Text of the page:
Monocyte chemoattractant protein 1: A possible link between visceral adipose tissue-associated inflammation and subclinical echocardiographic abnormalities in uncomplicated obesity

Alexis E. Malavazos, Emanuele Cereda, Lelio Morricone, Calin Coman, Massimiliano M. Corsi, Bruno Ambrosi

Research output: Contribution to journalArticle

Abstract

Objective: Obesity can be considered a state of chronic, low-grade inflammation. Particularly, visceral adipose tissue (VAT) seems to be an active compartment in pro-inflammatory molecule secretion. Adipocytes and VAT are able to produce large amounts of monocyte chemoattractant protein 1 (MCP-1), a chemokine directly involved in ventricular remodeling. Design: In this study, the possible existence of a correlation between MCP-1, abdominal fat accumulation and echocardiographic abnormalities in uncomplicated obesity was investigated. Methods: Echocardiographic parameters, MCP-1 and C-reactive protein (CRP) levels were assessed in 27 normotensive obese women of fertile age (body mass index 43.5±4.8 kg/m2, mean±S.D.) and 15 normal weight women. Visceral fat (VAT) in the obese group was assessed by computed tomography. Results: Obese patients had higher MCP-1 (P <0.0001) and CRP (P <0.0001) levels than controls. MCP-1 levels were correlated with VAT area (r=0.57, P <0.0001), CRP (P <0.0001), left ventricular mass (LVM) (P <0.02), LVM indexed for height (P <0.03), end-diastolic posterior wall (P <0.005), relative wall thickness (P <0.01), early diastolic filling wave velocity (P <0.01), isovolumetric relaxation time (P <0.001) and deceleration time (P <0,01). Obese patients with greater amounts of VAT (> 130 cm2) presented higher MCP-1 (P <0.0001) and CRP levels (P <0.04) than those with a lower degree of abdominal adiposity. Conclusions: MCP-1 levels and visceral adipose tissue seem to be associated with some morphological and functional echocardiographic abnormalities and support a role for visceral fat in predisposing the subject to cardiac dysfunction, possibly through a low-grade state of inflammation.

Original languageEnglish
Pages (from-to)871-877
Number of pages7
JournalEuropean Journal of Endocrinology
Volume153
Issue number6
DOIs
Publication statusPublished - Dec 2005

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Intra-Abdominal Fat
Chemokine CCL2
Obesity
Inflammation
C-Reactive Protein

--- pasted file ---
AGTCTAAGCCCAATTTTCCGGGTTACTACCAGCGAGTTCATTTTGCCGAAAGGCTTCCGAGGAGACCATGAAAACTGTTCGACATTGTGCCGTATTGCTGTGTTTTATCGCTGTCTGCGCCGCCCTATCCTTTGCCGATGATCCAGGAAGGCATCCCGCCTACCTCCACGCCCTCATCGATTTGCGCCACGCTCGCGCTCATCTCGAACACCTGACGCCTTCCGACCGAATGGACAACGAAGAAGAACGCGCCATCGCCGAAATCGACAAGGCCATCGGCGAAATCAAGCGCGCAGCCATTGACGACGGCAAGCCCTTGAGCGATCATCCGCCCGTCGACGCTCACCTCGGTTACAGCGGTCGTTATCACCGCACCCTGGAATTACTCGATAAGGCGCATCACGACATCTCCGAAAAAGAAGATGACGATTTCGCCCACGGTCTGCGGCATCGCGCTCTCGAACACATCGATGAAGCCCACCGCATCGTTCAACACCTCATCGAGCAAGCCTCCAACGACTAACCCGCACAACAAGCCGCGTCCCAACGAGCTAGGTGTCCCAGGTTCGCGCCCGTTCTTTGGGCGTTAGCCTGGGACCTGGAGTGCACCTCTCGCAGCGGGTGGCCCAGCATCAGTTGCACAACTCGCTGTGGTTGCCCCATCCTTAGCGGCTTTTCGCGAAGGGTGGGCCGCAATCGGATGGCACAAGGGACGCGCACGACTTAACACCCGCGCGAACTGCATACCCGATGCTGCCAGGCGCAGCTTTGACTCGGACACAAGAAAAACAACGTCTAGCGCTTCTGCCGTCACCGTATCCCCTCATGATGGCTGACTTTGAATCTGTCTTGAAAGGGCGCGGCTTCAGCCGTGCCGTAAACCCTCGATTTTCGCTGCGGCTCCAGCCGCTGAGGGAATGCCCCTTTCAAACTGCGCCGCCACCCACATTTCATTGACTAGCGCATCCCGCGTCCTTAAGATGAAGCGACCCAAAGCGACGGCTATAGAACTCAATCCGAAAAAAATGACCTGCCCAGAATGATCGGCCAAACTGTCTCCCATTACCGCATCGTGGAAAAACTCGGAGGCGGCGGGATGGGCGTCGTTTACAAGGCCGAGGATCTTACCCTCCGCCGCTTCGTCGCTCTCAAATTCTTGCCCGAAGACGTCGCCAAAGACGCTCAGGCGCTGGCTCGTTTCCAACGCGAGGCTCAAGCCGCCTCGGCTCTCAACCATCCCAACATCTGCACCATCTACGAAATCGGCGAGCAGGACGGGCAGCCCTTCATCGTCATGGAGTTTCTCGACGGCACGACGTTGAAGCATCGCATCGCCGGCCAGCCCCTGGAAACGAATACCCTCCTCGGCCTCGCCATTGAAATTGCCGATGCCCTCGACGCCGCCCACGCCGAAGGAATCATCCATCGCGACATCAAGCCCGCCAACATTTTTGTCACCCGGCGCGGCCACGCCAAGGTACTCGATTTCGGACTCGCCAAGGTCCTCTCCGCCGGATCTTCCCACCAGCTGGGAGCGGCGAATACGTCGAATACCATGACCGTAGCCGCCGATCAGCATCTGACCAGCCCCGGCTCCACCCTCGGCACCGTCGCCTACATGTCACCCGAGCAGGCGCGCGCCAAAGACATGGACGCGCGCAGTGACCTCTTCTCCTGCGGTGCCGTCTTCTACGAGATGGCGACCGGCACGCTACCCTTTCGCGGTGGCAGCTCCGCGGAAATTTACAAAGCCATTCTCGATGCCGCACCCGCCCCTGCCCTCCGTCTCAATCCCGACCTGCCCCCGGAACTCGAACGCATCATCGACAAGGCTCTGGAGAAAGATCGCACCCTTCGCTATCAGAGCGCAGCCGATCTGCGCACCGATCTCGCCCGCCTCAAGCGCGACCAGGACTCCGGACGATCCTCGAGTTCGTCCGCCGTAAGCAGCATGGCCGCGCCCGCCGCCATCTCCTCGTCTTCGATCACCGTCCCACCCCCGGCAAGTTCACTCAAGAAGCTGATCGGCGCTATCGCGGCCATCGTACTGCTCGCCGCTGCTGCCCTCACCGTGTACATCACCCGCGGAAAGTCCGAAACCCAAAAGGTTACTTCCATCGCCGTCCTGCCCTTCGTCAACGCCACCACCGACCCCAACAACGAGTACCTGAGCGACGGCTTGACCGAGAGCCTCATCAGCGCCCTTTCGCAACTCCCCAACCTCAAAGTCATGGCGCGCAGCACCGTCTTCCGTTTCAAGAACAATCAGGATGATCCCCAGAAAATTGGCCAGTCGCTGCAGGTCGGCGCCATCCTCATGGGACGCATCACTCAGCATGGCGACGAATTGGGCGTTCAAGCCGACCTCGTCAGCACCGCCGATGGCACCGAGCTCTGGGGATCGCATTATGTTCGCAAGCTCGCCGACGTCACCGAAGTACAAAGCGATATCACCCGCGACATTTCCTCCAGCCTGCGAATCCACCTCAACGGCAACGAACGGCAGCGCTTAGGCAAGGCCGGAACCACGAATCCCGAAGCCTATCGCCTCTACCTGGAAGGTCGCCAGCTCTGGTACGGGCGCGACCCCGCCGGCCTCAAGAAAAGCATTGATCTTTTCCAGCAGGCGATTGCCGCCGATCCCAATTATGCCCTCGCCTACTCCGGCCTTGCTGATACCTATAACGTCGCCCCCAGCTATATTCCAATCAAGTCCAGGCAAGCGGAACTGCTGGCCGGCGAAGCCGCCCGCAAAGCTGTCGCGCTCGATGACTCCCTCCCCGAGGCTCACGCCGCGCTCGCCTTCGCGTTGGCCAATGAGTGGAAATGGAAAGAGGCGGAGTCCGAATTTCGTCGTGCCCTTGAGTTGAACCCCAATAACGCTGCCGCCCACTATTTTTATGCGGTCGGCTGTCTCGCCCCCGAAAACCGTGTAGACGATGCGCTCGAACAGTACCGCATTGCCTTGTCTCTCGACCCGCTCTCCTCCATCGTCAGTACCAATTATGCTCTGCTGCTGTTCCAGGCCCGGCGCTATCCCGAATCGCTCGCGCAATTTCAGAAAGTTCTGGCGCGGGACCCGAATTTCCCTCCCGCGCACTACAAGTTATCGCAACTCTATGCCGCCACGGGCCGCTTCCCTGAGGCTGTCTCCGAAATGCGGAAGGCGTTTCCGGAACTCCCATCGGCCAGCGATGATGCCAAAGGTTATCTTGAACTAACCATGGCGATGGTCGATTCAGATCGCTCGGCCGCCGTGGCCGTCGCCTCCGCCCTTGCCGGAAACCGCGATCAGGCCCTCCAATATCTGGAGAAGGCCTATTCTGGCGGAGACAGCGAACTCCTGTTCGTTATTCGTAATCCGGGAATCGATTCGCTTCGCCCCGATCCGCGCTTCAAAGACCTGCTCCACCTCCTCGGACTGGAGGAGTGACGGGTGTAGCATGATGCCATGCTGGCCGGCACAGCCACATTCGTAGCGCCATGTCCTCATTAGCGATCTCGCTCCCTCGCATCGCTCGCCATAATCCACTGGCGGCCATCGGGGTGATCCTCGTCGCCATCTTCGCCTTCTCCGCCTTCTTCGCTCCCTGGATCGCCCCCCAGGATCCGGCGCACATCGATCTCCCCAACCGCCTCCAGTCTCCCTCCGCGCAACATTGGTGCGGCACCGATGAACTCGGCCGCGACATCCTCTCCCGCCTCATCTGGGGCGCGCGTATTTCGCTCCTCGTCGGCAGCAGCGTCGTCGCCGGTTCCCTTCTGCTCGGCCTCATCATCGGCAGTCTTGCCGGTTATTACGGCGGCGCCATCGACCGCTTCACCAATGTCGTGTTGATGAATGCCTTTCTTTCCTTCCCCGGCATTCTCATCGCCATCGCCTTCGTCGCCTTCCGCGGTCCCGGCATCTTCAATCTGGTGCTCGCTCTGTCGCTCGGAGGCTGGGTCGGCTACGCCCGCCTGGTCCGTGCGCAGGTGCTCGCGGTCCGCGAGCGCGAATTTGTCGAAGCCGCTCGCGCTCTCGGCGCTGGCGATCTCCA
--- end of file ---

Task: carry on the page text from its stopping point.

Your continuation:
Abdominal Fat
Ventricular Remodeling
Adiposity
Protein C
Chemokines
Adipocytes
Body Mass Index
Tomography
Weights and Measures

ASJC Scopus subject areas

  • Endocrinology

Cite this

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title = "Monocyte chemoattractant protein 1: A possible link between visceral adipose tissue-associated inflammation and subclinical echocardiographic abnormalities in uncomplicated obesity",
abstract = "Objective: Obesity can be considered a state of chronic, low-grade inflammation. Particularly, visceral adipose tissue (VAT) seems to be an active compartment in pro-inflammatory molecule secretion. Adipocytes and VAT are able to produce large amounts of monocyte chemoattractant protein 1 (MCP-1), a chemokine directly involved in ventricular remodeling. Design: In this study, the possible existence of a correlation between MCP-1, abdominal fat accumulation and echocardiographic abnormalities in uncomplicated obesity was investigated. Methods: Echocardiographic parameters, MCP-1 and C-reactive protein (CRP) levels were assessed in 27 normotensive obese women of fertile age (body mass index 43.5±4.8 kg/m2, mean±S.D.) and 15 normal weight women. Visceral fat (VAT) in the obese group was assessed by computed tomography. Results: Obese patients had higher MCP-1 (P <0.0001) and CRP (P <0.0001) levels than controls. MCP-1 levels were correlated with VAT area (r=0.57, P <0.0001), CRP (P <0.0001), left ventricular mass (LVM) (P <0.02), LVM indexed for height (P <0.03), end-diastolic posterior wall (P <0.005), relative wall thickness (P <0.01), early diastolic filling wave velocity (P <0.01), isovolumetric relaxation time (P <0.001) and deceleration time (P <0,01). Obese patients with greater amounts of VAT (> 130 cm2) presented higher MCP-1 (P <0.0001) and CRP levels (P <0.04) than those with a lower degree of abdominal adiposity. Conclusions: MCP-1 levels and visceral adipose tissue seem to be associated with some morphological and functional echocardiographic abnormalities and support a role for visceral fat in predisposing the subject to cardiac dysfunction, possibly through a low-grade state of inflammation.",